RENO, Nev.--(www.ipauctions.com) will auction six pharmaceutical patent applications on behalf of pharmaceutical technology company Accu-Break Pharmaceuticals, Inc. (ABP) (www.accubreak.com) of Plantation, Florida, United States.)--IpAuctions, Inc. (
“because the focus and strategy of the Company has changed with the development of its innovative Accu-Break® tablet technologies”
The first of the available applications, entitled “Method of Treating Hypertension With A Very Low Dose of Chlorthalidone,” has a number of claims already allowed. Allowance of additional pending claims appears to be available by making minor amendments, such as changing the claim dependency. NIH-sponsored studies have indicated that chlorthalidone (CTD) is safer and more effective than hydrochlorothiazide (HCTZ) and as a result, CTD became the diuretic of choice for a number of major NIH outcomes studies, including ALLHAT. CTD is approximately twice as potent as HCTZ and provides several day control of blood pressure compared to HCTZ, which is barely a once-a-day product. An opportunity to potentially provide a 6.25mg dose of CTD (especially in combination with a second antihypersensitive agent) would yield a product with an improved side-effect profile and efficacy. There are no low-dose CTD products on the market today, despite its proven safety and efficacy.
The second application is directed to “Methods of Treating Dialysis-Induced Hypotension,” and claims a novel treatment using an antihypotensive, e.g., midodrine, desglymidodrine, or the like. There is a present need for an effective treatment of intra-dialytic hypotension (IDH) that occurs in patients undergoing dialysis for acute renal failure. There is also a need for symptomatic treatment, in addition to the prophylactic use, of an antihypotensive agent to increase systolic blood pressure in a patient while undergoing dialysis. This application discloses novel methods of treating and preventing the serious and unpleasant syndrome of IDH in dialysis patients while undergoing treatment, including treatment for acute renal failure.
The third application is for "Compositions and Methods Using a Cardiac Glycoside." This application claims methods and dosage forms using a low dose of digoxin or digitoxin in patients suffering from reduced creatinine clearance, renal insufficiency or chronic renal failure, and concomitant cardiovascular disease. The application is currently under a restriction requirement for election of the methods or dosage forms as described and claimed.
The fourth application relates to "Novel Compositions and Treatment of Type II Diabetes and Hypertension" and claims methods and dosage forms using a thiazolidinedione (glitazone) in combination with a thiazide or thiazide-type diuretic (e.g., HCTZ) to prevent or treat edema induced by the glitazone. This treatment is advantageous over the recommended withdrawal of glitazone administration following development of the side effect of fluid retention, and may be an effective alternative to the use of loop diuretics.
The fifth application is for "Compositions and Methods Using Torsemide" and claims clinical utility of low-dose torsemide, and dosage forms having novel score patterns that readily provide those low doses. Also included as part of the invention are products combining torsemide with antidiabetics, such as glitazones. These novel approaches can provide the advantages of lower doses (and consequent lower side effects) while providing greater dosing flexibility during treatment, e.g., a graduated dosing regimen in pre-diabetic patients.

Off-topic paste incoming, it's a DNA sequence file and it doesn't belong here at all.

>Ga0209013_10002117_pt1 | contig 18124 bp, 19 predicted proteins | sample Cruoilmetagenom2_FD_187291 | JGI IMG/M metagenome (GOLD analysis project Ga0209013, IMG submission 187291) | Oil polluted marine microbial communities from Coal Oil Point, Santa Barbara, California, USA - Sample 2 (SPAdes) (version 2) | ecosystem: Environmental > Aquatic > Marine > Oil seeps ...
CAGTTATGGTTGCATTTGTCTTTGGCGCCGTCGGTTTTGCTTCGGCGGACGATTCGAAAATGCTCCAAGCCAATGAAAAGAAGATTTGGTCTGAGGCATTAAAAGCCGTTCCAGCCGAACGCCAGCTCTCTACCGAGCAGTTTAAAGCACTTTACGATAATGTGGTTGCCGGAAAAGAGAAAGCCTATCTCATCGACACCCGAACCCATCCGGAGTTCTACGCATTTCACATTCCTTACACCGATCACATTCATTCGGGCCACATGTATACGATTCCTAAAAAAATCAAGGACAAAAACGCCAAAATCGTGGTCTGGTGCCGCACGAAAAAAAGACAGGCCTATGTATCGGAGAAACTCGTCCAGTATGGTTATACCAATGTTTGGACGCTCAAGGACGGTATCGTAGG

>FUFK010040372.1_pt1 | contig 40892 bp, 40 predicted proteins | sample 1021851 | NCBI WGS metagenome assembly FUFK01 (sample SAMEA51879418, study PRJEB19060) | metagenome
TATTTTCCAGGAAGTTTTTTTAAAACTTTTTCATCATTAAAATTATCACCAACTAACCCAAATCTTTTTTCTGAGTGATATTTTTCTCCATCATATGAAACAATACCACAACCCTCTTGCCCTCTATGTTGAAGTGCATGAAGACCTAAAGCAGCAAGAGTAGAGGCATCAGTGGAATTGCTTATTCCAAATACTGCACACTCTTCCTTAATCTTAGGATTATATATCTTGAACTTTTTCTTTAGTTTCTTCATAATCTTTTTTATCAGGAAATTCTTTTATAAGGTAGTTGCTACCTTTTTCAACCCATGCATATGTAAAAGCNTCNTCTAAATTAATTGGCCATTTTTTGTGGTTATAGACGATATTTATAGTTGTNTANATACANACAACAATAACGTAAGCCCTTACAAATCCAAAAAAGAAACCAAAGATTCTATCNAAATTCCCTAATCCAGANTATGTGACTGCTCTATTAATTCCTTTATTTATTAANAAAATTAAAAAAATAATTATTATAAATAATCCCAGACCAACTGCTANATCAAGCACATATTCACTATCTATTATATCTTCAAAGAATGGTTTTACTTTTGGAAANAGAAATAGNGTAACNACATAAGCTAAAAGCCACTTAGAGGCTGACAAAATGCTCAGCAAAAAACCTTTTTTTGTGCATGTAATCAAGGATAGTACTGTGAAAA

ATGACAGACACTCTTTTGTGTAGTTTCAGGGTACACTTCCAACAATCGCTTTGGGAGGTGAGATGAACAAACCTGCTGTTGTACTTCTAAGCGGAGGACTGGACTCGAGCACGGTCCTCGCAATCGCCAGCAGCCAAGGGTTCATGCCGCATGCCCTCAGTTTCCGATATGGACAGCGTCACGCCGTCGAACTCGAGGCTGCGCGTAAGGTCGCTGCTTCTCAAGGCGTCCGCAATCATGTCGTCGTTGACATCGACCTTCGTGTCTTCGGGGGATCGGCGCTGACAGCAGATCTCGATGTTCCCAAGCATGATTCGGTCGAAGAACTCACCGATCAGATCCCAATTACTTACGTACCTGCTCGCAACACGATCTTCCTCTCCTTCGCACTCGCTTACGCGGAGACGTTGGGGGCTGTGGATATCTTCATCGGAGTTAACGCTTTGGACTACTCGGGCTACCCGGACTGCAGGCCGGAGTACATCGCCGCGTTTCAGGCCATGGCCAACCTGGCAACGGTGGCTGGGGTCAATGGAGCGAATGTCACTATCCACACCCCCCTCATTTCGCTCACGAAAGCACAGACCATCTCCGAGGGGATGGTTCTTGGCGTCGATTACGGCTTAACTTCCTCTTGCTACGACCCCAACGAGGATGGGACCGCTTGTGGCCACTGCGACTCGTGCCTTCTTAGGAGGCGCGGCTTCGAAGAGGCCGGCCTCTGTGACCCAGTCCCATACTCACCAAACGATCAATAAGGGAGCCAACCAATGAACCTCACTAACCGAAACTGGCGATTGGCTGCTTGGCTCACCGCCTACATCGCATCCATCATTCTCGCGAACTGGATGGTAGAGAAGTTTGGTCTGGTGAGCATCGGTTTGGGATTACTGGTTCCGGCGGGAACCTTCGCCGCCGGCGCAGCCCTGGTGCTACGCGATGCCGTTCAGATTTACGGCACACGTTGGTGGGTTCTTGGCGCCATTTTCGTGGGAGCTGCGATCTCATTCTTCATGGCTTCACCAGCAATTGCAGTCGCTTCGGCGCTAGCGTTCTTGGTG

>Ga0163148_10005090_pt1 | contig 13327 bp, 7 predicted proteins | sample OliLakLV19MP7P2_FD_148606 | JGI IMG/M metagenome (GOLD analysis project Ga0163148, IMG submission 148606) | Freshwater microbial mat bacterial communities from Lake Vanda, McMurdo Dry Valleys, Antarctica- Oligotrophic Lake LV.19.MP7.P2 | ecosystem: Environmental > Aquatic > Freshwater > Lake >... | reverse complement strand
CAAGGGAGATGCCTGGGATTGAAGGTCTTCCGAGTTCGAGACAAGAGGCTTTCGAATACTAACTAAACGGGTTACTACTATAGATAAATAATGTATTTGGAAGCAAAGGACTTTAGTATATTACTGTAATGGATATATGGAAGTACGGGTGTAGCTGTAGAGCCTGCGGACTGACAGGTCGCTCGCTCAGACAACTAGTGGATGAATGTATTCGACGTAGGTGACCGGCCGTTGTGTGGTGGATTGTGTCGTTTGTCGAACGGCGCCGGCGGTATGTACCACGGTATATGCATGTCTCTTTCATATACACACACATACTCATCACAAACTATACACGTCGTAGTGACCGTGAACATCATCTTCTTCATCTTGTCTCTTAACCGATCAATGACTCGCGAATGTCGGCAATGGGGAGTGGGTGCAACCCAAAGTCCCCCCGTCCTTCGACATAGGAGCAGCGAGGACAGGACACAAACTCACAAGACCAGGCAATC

The sixth application relates to "Compositions and Methods Comprising a Thiazide Diuretic and a Mineralocorticoid Inhibitor." This application claims methods and dosage forms employing low doses of an aldosterone antagonist (mineralocorticoid inhibitor), such as spironolactone or eplerenone, and a thiazide, such as chlorthalidone, for co-administration or in a combination dosage form. The lower doses of active ingredient(s) allow for reduced side effects, including lower risk of potassium loss (hypokalemia), with additive or synergistic effects for treatment or prevention of cardiovascular diseases, such as hypertension, heart failure, and related disorders.
ABP is selling the patent applications "because the focus and strategy of the Company has changed with the development of its innovative Accu-Break® tablet technologies," explained Robert I. Goldfarb, President of ABP.
About Accu-Break Pharmaceuticals, Inc.
ABP is a private pharmaceutical technology company headquartered in South Florida. ABP is developing Accu-Break® technologies for pharmaceutical tablets. The innovative and patented technologies allow the creation of tablets that can be easily divided by hand into exact smaller doses, offering complete dose flexibility via risk free tablet splitting. The Company believes that these Accu-Break® technologies offer a differentiated and clinically beneficial advantages compared to conventional dosage forms and may be applied to single and combination drug products, standard and controlled release formulations with broad applicability in human and veterinary prescription and OTC medicines. Accu-Break technologies can provide:
Product differentiation through value added product enhancements
Life cycle management
Solutions for incompatible APIs
Easy dose adjustment for accurate and customized dosing needs
Clinical trial efficiencies through the use of multi-dose tablets
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